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France’s elections, Turkey’s choice

Tuesday 13 March 2007, by Beril Dedeoğlu

Source : Today’s zaman

As the president has important powers in the French political system, the winner of the presidential elections this May is important not only for France but also for many other countries.

The rightist UMP candidate Nicolas Sarkozy, who says that “Together Everything is Possible,” seems to receive the support of the conservative sectors of the electorate. He wants to restore France’s former power and importance. But having said that, he seems to be supportive of a federal Europe. He affirms that as in De Gaulle’s time, France and Germany should be the EU’s pivots, and he thinks that the UK is an obstacle on the path to full European integration. Sarkozy would be right if the world were the same as in De Gaulle’s time. Today the UK is a member of the EU — and a powerful one — even if it doesn’t please France. Sarkozy also affirms that France would be stronger if it joined fully in the dynamics of globalization. He defends globalization and a federal Europe at the same time. Beside this, he promises to take harsh measures to tackle the immigration issue, even though it’s not understandable how he reconciles this with globalization.

Turkey as the “other”

Sarkozy’s other important rhetorical point is rejecting Turkey’s membership in the EU. He perceives Turkey as the immigrant, foreigner, the Muslim “other.” In his understanding, Turkey is not a European country, and the UK and US push to have it become a full member of the EU is done to block European integration efforts. But he doesn’t understand that the EU needs to have a member like Turkey in order to become a regional or global political actor. He is, in fact, cherishing nationalist trends in France by opposing European enlargement through Turkey and by talking about the dangers of uncontrolled immigration. History shows that nationalism has always benefited from mistrust towards friends and allies. To say that Turkey is not a European country because it doesn’t recognize the “Armenian genocide” represents the beginning of a dangerous process for France and for the EU as a whole because the EU is the lesson learned from European history, not the rewriting of it.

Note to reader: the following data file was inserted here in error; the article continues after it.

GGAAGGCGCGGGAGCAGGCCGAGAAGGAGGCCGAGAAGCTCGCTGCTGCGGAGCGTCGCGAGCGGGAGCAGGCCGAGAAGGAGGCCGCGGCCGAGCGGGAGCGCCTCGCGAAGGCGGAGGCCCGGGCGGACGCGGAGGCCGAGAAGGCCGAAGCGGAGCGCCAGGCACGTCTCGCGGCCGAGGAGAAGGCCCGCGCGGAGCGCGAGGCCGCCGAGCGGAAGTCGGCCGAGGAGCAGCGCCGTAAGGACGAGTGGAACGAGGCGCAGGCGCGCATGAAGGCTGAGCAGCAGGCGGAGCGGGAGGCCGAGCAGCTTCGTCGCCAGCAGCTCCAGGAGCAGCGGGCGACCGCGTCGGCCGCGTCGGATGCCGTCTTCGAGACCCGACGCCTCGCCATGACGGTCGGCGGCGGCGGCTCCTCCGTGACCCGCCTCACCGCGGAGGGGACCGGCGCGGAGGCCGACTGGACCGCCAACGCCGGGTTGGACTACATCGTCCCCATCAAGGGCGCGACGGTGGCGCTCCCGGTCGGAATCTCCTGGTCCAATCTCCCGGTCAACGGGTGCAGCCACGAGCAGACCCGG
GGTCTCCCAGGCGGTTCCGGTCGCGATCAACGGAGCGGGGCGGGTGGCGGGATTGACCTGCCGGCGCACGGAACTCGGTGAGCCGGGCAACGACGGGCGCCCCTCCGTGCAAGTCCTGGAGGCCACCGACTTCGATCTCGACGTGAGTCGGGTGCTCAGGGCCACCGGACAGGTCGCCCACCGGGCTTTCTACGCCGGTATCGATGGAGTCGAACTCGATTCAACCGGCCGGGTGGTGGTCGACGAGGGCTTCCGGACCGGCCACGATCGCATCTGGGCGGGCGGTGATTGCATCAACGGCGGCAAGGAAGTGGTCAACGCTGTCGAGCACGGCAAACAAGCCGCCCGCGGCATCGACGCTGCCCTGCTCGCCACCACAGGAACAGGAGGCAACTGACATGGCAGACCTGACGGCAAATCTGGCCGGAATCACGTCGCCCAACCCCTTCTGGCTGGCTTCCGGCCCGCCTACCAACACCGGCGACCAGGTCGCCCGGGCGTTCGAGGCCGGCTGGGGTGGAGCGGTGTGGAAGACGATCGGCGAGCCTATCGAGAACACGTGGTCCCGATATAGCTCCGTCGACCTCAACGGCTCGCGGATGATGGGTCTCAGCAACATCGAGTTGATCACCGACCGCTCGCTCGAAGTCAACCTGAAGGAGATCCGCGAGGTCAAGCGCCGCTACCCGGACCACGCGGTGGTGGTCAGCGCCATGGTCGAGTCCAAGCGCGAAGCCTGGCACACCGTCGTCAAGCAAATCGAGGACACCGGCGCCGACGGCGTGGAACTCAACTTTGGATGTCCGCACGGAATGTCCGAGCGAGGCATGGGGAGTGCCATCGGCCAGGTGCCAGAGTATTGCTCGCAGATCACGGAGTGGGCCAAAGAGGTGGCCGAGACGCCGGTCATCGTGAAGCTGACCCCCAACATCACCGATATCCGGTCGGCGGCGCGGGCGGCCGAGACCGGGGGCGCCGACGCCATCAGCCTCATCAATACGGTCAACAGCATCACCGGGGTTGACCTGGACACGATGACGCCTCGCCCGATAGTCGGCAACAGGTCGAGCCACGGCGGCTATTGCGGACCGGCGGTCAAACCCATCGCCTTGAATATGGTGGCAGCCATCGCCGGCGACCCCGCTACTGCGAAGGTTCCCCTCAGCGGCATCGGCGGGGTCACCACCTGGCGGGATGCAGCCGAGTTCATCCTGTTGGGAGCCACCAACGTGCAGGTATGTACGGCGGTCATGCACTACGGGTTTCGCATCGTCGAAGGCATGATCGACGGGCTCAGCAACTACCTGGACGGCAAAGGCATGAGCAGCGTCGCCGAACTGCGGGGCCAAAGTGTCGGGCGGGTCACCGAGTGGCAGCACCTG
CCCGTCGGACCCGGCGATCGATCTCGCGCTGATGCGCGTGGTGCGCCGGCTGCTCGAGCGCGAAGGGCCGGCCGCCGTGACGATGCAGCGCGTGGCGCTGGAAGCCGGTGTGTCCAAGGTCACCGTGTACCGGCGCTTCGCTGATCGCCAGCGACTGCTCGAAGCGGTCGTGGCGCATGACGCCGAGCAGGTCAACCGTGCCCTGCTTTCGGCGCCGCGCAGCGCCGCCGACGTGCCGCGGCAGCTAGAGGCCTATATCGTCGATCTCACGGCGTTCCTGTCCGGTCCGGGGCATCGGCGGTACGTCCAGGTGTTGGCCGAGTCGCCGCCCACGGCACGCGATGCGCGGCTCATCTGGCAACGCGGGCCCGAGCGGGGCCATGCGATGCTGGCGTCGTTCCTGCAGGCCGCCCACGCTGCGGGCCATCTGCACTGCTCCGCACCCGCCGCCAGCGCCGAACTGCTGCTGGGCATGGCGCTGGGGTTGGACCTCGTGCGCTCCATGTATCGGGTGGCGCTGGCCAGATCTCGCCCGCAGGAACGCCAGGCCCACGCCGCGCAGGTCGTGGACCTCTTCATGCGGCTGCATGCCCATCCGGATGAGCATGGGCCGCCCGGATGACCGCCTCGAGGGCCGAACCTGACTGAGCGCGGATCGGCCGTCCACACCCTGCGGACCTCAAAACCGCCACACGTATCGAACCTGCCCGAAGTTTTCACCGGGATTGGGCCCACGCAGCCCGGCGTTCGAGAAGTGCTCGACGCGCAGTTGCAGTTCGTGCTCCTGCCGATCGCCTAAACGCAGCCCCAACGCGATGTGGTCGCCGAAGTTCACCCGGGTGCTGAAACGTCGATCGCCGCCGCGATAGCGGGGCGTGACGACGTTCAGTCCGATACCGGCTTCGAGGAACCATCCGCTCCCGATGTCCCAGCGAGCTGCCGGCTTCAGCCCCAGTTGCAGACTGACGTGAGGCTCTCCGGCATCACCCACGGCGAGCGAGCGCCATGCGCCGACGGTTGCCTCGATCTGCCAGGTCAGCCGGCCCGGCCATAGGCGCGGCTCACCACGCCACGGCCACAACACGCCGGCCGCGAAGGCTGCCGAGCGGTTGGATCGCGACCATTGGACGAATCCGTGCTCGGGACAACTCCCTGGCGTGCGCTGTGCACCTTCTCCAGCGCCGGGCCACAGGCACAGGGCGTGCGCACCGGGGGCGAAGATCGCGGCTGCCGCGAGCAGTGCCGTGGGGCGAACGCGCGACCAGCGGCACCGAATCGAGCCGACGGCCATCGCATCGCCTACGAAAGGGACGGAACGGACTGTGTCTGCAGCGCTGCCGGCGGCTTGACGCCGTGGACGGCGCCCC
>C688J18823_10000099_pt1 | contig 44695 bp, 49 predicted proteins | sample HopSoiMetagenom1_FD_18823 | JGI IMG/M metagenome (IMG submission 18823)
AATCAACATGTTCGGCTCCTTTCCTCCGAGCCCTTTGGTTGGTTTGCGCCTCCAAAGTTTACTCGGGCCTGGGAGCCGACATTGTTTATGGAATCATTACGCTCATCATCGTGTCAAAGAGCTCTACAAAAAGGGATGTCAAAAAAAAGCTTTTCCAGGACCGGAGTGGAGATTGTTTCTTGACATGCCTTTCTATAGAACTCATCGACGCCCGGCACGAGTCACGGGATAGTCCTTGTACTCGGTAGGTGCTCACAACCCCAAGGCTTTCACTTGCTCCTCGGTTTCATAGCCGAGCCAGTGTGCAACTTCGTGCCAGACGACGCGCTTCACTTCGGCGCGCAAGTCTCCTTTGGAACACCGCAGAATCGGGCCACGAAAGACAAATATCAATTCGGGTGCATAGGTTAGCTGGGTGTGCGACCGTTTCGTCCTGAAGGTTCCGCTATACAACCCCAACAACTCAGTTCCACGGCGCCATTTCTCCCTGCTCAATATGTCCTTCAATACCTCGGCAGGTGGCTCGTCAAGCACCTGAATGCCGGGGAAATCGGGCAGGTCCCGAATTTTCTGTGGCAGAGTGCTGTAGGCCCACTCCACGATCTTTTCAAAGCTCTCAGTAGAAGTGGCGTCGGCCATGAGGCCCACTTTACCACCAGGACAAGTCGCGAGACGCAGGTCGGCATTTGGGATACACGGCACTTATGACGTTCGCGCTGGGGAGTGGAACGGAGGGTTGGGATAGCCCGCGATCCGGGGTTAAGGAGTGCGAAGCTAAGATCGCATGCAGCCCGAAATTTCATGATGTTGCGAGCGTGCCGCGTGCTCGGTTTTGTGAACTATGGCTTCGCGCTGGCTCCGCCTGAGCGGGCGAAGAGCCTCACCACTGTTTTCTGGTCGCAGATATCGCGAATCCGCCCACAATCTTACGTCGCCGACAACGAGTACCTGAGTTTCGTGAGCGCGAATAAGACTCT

The other prominent candidate, Ségolène Royal from the Socialist Party, seems to be more prudent, and she insists on focusing on the social problems of France. She tries to use global subjects and conditions in order to resolve these problems but she appears to be very vague. She’s not afraid of Europe’s enlargement; she thinks the EU is at the service of world peace and she underlines human rights issues. Some criticize Royal for not being as informed and capable as Sarkozy, but the history of French democracy is the story of rejecting management by the capable.

If Sarkozy wins, the EU will determine the relationship between Turkey and the EU. France’s interlocutor with Turkey will be the other EU countries, and the debate about the EU’s future will be held over Turkey, without discussing the substance of the membership issue. This will help Turkey to postpone its homework for some time. But if Royal wins, Turkey will determine the Turkey-EU relationship. The transformation of this country and its success in doing its homework will be of primary importance. In brief, Turkey will have to start doing its homework immediately.

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